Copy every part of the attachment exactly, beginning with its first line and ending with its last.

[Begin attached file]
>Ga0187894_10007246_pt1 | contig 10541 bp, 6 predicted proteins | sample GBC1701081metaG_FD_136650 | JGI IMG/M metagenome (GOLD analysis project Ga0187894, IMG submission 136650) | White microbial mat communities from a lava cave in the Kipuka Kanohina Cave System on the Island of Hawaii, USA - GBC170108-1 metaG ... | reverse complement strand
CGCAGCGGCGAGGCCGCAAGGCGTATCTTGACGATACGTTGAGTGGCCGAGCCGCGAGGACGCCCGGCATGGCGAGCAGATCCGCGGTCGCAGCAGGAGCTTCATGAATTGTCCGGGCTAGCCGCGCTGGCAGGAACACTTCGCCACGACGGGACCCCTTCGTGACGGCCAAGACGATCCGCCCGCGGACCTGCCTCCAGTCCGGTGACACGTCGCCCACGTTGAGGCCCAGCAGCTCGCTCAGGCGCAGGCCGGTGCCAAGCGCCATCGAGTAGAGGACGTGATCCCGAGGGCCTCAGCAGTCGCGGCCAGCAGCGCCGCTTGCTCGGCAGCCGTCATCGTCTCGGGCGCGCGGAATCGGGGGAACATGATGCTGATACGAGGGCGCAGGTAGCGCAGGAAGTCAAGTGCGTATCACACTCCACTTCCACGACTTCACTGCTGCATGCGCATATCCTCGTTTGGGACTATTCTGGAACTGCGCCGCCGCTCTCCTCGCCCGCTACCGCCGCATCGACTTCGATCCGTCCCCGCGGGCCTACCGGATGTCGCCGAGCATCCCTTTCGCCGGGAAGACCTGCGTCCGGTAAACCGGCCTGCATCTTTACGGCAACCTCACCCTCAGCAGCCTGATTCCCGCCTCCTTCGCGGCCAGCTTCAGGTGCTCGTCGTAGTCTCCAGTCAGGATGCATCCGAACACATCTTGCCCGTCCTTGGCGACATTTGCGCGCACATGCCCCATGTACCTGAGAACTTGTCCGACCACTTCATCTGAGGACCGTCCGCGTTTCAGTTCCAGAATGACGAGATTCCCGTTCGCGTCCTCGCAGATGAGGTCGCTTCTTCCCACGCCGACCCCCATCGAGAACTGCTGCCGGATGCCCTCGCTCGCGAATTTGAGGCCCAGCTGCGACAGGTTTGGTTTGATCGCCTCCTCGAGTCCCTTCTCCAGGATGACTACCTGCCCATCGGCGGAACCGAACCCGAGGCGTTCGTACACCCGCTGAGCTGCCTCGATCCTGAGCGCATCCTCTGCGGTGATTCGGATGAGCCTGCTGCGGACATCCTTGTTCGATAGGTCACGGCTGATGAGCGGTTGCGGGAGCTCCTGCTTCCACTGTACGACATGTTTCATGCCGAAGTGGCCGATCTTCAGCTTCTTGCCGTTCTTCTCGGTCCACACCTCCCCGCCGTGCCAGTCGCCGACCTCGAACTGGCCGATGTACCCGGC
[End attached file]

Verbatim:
>Ga0187894_10007246_pt1 | contig 10541 bp, 6 predicted proteins | sample GBC1701081metaG_FD_136650 | JGI IMG/M metagenome (GOLD analysis project Ga0187894, IMG submission 136650) | White microbial mat communities from a lava cave in the Kipuka Kanohina Cave System on the Island of Hawaii, USA - GBC170108-1 metaG ... | reverse complement strand
CGCAGCGGCGAGGCCGCAAGGCGTATCTTGACGATACGTTGAGTGGCCGAGCCGCGAGGACGCCCGGCATGGCGAGCAGATCCGCGGTCGCAGCAGGAGCTTCATGAATTGTCCGGGCTAGCCGCGCTGGCAGGAACACTTCGCCACGACGGGACCCCTTCGTGACGGCCAAGACGATCCGCCCGCGGACCTGCCTCCAGTCCGGTGACACGTCGCCCACGTTGAGGCCCAGCAGCTCGCTCAGGCGCAGGCCGGTGCCAAGCGCCATCGAGTAGAGGACGTGATCCCGAGGGCCTCAGCAGTCGCGGCCAGCAGCGCCGCTTGCTCGGCAGCCGTCATCGTCTCGGGCGCGCGGAATCGGGGGAACATGATGCTGATACGAGGGCGCAGGTAGCGCAGGAAGTCAAGTGCGTATCACACTCCACTTCCACGACTTCACTGCTGCATGCGCATATCCTCGTTTGGGACTATTCTGGAACTGCGCCGCCGCTCTCCTCGCCCGCTACCGCCGCATCGACTTCGATCCGTCCCCGCGGGCCTACCGGATGTCGCCGAGCATCCCTTTCGCCGGGAAGACCTGCGTCCGGTAAACCGGCCTGCATCTTTACGGCAACCTCACCCTCAGCAGCCTGATTCCCGCCTCCTTCGCGGCCAGCTTCAGGTGCTCGTCGTAGTCTCCAGTCAGGATGCATCCGAACACATCTTGCCCGTCCTTGGCGACATTTGCGCGCACATGCCCCATGTACCTGAGAACTTGTCCGACCACTTCATCTGAGGACCGTCCGCGTTTCAGTTCCAGAATGACGAGATTCCCGTTCGCGTCCTCGCAGATGAGGTCGCTTCTTCCCACGCCGACCCCCATCGAGAACTGCTGCCGGATGCCCTCGCTCGCGAATTTGAGGCCCAGCTGCGACAGGTTTGGTTTGATCGCCTCCTCGAGTCCCTTCTCCAGGATGACTACCTGCCCATCGGCGGAACCGAACCCGAGGCGTTCGTACACCCGCTGAGCTGCCTCGATCCTGAGCGCATCCTCTGCGGTGATTCGGATGAGCCTGCTGCGGACATCCTTGTTCGATAGGTCACGGCTGATGAGCGGTTGCGGGAGCTCCTGCTTCCACTGTACGACATGTTTCATGCCGAAGTGGCCGATCTTCAGCTTCTTGCCGTTCTTCTCGGTCCACACCTCCCCGCCGTGCCAGTCGCCGACCTCGAACTGGCCGATGTACCCGGC